[Washington DC] – The ENERGY STAR Program marked a sharp departure from its past practice of collaborating with industry partners to balance consumer accessibility against the need to raise efficiency standards over time with the final draft of Version 6.0 program requirements for residential windows, doors, and skylights, released today.

The program has taken an unjustified and unprecedented step to target a deep cut in the share of ENERGY STAR windows and skylights sold to average consumers. Past revisions have focused on incremental gains in efficiency that still would promise a reasonable payback period for fenestration products carrying the ENERGY STAR label. In an earlier Version 6.0 draft, the program admitted it set the proposed standards for windows with a goal of reaching “a market share of less than 50% after the Version 6.0 specification takes effect” from just over 80%. (Version 6.0 Draft 1 Criteria and Analysis Report, p8.)

“Because of the program’s past success, consumers expect to recoup the cost of ENERGY STAR labeled products through energy savings in a reasonable period and they doubt the efficiency of products without the label,” said Michael O’Brien, CEO of the Window & Door Manufacturers Association. “Version 6.0 takes away reasonable payback periods for much of the country and will strip the ENERGY STAR label from affordable energy efficient products that do offer a fair payback period.”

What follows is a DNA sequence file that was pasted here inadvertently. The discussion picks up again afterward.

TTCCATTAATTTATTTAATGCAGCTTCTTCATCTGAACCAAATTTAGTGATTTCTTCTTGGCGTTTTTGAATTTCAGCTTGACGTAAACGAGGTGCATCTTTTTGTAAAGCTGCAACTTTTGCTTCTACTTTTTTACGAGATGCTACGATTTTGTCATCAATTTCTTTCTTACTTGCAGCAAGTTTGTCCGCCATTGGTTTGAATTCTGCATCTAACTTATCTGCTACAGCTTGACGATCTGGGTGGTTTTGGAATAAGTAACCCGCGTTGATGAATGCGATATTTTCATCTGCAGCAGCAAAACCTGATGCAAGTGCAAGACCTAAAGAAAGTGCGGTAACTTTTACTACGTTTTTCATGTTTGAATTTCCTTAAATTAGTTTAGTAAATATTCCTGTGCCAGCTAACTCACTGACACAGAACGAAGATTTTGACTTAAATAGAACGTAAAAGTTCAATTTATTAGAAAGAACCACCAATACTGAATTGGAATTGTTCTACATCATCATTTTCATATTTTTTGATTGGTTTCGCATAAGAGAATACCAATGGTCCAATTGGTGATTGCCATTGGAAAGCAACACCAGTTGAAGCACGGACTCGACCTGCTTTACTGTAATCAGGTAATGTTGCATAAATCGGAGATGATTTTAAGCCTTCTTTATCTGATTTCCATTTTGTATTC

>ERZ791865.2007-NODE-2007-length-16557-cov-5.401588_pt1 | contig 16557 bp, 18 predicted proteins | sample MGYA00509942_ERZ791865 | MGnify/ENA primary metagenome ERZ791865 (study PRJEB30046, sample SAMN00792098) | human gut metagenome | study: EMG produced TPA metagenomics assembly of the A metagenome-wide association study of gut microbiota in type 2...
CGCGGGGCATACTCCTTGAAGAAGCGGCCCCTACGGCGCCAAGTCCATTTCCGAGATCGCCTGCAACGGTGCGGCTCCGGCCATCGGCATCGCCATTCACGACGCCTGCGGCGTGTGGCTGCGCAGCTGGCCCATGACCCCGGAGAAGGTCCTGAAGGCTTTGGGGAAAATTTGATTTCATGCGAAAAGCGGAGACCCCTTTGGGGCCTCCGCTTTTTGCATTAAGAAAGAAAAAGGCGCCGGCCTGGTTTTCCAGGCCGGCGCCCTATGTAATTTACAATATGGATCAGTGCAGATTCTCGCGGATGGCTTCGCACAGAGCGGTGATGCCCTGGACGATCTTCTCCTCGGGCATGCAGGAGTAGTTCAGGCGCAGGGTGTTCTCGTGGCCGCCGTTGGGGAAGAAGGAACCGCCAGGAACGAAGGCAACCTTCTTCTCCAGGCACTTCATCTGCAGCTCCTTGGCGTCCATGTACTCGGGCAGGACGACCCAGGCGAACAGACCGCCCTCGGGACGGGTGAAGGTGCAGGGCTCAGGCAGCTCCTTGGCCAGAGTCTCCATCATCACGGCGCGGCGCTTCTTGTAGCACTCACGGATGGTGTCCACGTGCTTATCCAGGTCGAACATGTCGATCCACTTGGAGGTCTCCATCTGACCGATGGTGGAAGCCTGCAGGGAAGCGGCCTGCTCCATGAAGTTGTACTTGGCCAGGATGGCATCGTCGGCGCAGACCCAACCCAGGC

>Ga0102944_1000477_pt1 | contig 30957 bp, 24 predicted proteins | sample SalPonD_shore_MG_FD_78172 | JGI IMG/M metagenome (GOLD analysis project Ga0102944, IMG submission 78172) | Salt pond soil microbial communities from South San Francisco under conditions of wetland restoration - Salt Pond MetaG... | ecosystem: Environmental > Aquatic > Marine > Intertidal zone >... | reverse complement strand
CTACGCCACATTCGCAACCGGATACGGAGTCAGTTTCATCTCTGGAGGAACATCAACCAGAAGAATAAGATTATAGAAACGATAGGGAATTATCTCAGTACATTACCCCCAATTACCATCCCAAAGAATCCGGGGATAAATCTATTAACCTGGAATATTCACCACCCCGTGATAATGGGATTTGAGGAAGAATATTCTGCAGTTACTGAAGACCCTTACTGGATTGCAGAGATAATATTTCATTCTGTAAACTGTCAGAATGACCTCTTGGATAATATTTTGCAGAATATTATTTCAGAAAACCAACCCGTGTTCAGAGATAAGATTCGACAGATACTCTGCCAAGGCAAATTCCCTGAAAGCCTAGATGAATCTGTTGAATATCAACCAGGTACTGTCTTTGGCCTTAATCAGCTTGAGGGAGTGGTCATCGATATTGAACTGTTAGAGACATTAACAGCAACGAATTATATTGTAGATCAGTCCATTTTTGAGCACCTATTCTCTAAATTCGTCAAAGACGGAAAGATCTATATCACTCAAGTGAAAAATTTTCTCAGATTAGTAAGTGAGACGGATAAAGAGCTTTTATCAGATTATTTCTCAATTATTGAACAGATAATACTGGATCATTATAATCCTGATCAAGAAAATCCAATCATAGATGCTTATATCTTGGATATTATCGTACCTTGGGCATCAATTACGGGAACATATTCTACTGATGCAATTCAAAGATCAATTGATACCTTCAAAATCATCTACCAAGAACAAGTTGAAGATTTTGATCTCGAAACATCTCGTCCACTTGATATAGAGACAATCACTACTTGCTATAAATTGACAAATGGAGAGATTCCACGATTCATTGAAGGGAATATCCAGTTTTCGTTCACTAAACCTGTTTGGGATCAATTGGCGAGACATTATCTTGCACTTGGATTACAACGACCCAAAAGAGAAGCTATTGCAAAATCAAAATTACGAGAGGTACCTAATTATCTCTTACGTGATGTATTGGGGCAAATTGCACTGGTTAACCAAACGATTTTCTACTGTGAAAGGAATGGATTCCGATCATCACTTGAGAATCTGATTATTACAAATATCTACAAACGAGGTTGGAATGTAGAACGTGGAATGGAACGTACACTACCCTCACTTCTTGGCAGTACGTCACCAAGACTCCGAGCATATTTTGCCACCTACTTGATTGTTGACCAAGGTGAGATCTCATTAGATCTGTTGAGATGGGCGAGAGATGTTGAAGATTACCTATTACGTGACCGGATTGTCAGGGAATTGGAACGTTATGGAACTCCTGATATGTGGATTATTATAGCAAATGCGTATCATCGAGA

Fenestration industry leaders are not alone in their concerns about Version 6.0. The Coalition for Home Energy Efficiency, a coalition of environmental and consumer advocates, manufacturers, and retailers – launched a petition to save the ENERGY STAR program. The petition has gathered more than 20,000 signatures in a matter or several weeks over concerns that ENERGY STAR products will be priced out of reach of average consumers. A bipartisan group of 23 Congressmen signed a letter asking the Obama Administration to “re-examine the proposed ENERGY STAR specifications for windows, doors, and skylights to ensure that they are consistent with the guiding principles of the program.”